A distinctive, mind-bending view of Chile.

Chile

$675

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SKU: NL-01039 Category:
Cartographer(s): Richard Edes Harrison
Date: 1938
Place: New York
Dimensions: 62 x 40.5 cm (24.5 x 16 in)
Condition Rating: VG+

Description

This is an unusual 1938 view of Chile produced by Richard Edes Harrison, an artist known for his unique takes on spatial representation. 

Oriented towards the northwest, the view depicts the country in three dimensions, capturing the drastic changes in elevation between the coast and the Andes. Chile is then divided into three geographic regions, with the most populous central region containing Santiago, Valparaiso, and Concepcion separated out for closer examination. Short paragraphs introduce the geography and economy of each region. Aside from mountains, cities, towns, rivers, lakes, and railways are noted. Minerals and major agricultural industries of the various parts of the country are also indicated. 

Cities an equivalent distance north of the equator are listed along the latitudinal lines to provide an American audience with a point of reference. In the background lie the Juan Fernandez Islands, with Más Afuera (renamed Alejandro Selkirk Island in 1966 by the Chilean government) noted as “Chile’s Alcatraz for political prisoners” and Más a Tierra as Robinson Crusoe’s Island (formally renamed as such in 1966).

This view was published in May 1938 by Richard Edes Harrison, part of a series of maps relating to South America that Harrison produced for Fortune magazine.

Cartographer(s):

Richard Edes Harrison

Richard Edes Harrison (1901-1994) was an American scientific illustrator and mapmaker who primarily worked as the in-house cartographer for Fortune magazine and a cartographic consultant at Life. Many of his maps were produced within the context of the Cold War and the rise of an American military-industrial complex. He has been credited for and accused of playing a significant role in “challenging cartographic perspectives and attempting to change spatial thinking on the everyday level during America’s rise to superpower status.” He continues to divide waters even thirty years after his death.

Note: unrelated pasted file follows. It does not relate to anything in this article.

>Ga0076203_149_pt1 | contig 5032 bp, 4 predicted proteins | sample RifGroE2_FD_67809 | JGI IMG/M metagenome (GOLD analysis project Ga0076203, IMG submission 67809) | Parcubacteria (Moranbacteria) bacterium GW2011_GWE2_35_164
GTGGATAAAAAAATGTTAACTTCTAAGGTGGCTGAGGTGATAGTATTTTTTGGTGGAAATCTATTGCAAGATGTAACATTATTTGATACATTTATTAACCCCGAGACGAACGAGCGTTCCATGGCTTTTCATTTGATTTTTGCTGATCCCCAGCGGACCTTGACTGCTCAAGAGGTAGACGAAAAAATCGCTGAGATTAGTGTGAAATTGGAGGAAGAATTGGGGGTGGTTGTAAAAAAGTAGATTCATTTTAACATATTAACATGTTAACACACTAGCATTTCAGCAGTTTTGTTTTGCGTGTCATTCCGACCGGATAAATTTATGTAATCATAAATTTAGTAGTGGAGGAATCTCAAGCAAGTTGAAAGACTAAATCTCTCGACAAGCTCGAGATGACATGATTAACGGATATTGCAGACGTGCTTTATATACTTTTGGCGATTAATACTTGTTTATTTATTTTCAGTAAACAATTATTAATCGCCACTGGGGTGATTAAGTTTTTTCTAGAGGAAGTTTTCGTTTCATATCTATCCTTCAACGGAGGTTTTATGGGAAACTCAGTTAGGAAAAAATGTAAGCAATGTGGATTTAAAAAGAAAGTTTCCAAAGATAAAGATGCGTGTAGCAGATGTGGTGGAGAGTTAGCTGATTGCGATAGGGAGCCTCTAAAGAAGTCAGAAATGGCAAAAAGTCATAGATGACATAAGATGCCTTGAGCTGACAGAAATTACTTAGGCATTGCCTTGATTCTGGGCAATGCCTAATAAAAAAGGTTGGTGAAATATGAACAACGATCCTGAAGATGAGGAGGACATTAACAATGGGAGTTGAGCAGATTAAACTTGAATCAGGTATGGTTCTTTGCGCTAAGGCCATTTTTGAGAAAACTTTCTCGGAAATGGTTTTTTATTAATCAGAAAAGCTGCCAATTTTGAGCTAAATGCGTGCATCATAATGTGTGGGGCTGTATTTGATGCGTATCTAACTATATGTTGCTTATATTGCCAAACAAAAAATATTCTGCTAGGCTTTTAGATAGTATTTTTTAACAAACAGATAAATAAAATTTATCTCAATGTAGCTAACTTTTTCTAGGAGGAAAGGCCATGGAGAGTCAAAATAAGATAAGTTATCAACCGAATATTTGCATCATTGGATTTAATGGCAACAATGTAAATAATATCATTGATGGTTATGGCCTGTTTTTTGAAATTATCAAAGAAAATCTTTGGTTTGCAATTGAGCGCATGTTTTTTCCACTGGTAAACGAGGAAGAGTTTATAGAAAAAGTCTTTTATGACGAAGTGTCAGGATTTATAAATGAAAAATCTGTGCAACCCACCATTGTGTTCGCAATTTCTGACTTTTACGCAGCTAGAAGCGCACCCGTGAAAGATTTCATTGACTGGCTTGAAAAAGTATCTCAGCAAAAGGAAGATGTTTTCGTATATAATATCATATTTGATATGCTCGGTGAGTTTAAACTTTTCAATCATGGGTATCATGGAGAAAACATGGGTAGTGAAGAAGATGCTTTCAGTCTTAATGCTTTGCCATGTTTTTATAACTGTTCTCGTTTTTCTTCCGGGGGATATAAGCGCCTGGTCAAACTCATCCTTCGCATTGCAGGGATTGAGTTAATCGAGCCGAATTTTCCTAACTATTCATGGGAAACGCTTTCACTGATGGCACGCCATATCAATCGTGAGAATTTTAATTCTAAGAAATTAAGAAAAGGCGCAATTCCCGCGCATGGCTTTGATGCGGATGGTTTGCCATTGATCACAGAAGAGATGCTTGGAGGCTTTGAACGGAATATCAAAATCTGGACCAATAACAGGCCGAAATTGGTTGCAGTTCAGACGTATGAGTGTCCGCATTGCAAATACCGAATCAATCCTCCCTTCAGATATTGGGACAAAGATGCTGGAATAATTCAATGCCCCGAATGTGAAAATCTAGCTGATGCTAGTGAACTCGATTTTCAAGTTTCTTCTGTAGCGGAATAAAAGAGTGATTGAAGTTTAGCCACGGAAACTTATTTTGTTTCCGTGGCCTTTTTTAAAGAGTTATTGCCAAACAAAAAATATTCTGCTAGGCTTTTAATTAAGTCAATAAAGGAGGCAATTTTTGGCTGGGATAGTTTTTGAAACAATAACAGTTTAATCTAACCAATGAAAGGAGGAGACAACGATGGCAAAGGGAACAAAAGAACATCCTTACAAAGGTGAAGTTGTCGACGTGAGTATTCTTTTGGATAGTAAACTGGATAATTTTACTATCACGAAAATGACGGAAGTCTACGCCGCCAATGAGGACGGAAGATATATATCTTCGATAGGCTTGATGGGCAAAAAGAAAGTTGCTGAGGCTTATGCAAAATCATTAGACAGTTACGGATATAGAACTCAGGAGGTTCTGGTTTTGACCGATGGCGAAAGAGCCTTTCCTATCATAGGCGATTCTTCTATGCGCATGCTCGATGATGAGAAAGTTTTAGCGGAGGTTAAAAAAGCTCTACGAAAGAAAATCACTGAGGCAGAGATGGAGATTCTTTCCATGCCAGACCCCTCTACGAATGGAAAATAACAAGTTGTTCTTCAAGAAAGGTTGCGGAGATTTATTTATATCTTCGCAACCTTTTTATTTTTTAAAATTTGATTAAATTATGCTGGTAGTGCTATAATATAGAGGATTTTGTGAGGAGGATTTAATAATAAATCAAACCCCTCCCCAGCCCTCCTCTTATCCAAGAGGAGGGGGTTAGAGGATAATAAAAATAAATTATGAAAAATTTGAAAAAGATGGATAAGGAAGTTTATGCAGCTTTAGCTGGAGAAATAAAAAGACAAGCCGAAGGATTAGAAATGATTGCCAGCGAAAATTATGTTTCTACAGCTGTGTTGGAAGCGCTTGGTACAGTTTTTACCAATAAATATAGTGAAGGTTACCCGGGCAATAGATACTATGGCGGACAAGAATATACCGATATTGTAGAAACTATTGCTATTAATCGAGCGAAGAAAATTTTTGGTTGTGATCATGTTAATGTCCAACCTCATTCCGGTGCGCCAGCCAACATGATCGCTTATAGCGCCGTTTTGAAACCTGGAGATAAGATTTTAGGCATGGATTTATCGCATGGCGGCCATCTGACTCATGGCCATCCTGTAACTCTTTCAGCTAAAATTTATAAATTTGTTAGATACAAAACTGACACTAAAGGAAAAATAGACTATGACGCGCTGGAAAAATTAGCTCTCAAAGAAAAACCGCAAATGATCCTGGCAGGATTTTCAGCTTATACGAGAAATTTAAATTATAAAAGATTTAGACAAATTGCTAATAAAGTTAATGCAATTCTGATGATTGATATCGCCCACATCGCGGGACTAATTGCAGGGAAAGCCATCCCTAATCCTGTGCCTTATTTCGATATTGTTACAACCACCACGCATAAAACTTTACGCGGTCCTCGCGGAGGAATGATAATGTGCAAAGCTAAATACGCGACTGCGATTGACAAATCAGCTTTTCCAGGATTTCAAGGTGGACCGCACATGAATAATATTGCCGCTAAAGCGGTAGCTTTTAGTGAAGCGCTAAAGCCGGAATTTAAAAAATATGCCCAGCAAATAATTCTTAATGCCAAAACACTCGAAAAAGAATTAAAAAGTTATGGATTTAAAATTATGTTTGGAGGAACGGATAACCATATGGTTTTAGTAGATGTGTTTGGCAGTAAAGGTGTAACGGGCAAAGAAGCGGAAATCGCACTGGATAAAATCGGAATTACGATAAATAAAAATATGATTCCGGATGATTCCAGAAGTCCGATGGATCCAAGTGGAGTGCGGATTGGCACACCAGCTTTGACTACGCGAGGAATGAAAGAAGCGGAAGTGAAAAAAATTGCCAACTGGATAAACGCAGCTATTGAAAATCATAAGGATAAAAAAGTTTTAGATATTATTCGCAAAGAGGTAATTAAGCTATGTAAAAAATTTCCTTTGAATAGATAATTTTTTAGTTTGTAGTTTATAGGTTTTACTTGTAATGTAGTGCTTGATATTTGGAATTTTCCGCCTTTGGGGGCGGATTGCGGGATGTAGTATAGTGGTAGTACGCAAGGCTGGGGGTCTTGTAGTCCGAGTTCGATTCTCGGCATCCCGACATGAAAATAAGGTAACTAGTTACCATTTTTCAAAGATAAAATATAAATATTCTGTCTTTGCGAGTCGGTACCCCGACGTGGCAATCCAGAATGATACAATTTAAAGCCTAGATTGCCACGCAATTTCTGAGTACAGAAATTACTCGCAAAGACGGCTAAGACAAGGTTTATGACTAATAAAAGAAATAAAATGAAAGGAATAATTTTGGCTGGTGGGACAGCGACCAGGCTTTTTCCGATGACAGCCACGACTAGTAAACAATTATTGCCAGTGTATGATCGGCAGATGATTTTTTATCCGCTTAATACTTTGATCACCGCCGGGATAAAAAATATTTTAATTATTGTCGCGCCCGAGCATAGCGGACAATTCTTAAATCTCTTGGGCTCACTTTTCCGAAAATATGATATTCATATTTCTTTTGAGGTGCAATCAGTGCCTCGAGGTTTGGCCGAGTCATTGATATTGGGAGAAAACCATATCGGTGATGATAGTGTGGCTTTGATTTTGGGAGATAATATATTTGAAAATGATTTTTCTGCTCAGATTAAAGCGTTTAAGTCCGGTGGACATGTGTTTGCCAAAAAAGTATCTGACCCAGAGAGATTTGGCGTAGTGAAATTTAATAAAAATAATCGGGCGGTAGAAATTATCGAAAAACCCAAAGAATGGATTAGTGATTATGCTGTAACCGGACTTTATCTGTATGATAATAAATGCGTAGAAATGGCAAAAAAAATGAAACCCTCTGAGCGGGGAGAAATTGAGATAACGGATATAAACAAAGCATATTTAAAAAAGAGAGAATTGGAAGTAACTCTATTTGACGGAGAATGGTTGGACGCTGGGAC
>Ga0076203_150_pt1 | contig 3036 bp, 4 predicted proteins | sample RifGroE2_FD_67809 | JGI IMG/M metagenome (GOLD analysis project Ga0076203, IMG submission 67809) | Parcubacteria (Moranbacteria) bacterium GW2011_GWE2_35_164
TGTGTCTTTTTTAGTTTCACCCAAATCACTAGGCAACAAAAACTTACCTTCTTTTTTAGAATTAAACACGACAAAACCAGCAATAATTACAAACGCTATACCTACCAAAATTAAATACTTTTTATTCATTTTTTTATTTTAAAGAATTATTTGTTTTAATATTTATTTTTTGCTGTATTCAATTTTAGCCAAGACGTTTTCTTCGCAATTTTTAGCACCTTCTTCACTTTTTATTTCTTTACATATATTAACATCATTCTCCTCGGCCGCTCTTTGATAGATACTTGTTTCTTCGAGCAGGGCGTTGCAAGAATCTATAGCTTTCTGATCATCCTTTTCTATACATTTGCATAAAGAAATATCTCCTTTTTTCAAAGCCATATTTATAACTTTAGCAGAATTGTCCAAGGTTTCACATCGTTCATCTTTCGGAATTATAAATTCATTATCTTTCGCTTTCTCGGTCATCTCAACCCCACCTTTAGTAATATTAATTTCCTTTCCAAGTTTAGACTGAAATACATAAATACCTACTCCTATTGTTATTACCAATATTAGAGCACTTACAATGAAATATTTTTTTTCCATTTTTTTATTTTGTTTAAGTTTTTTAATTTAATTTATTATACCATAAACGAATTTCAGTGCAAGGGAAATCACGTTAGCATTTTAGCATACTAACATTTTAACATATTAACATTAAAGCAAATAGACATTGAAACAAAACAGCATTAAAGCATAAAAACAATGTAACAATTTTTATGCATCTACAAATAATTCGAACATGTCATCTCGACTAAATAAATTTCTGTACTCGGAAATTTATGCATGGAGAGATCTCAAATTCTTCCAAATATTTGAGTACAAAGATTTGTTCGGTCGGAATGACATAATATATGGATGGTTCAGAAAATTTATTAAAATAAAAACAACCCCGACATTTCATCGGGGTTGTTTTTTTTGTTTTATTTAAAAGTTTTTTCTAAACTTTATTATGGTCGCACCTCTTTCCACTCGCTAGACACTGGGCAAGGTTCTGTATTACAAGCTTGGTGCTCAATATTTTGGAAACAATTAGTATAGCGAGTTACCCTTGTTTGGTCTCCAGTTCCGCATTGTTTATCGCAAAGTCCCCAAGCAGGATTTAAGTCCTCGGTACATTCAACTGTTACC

In 2012, Timothy Barney, an assistant professor of Rhetoric at Richmond University, published an article in which he interprets Harrison’s motivations in his cartographic output. In the abstract of the article (published in Rhetoric & Public Affairs Vol. 15, No. 3: 397–434), Barney states:

Air-age globalism was a discursive phenomenon throughout the development of World War II that accounted for the rapid “shrinking” of the world through air technologies and the internationalization of American interests. Cartography became air-age globalism’s primary popular expression, and journalistic cartographers such as Richard Edes Harrison at Fortune magazine introduced new mapping projections and perspectives in response to these global changes. This essay argues that Harrison’s mapping innovations mediate a geopolitical shift in America toward a modern, image-based internationalism. Through recastings of “vision” and “strategy,” Harrison’s work offers an opportunity to assess the rhetorical tensions between idealism and realism in midcentury cartographic forms and the larger spatial and perceptual challenges facing U.S. foreign policy during its rise to superpower status.”

Regardless of the motivations attributed to him, Harrison’s charts were conducive to broadening how Americans viewed the world and its mapping. His charts built a crucial bridge, not just from the science to the public, but from the raw data to a tangible final result. Harrison’s maps have become highly sought-after collectors’ items despite their relatively young age.

Condition Description

Excellent. Backed on quality poster linen.

References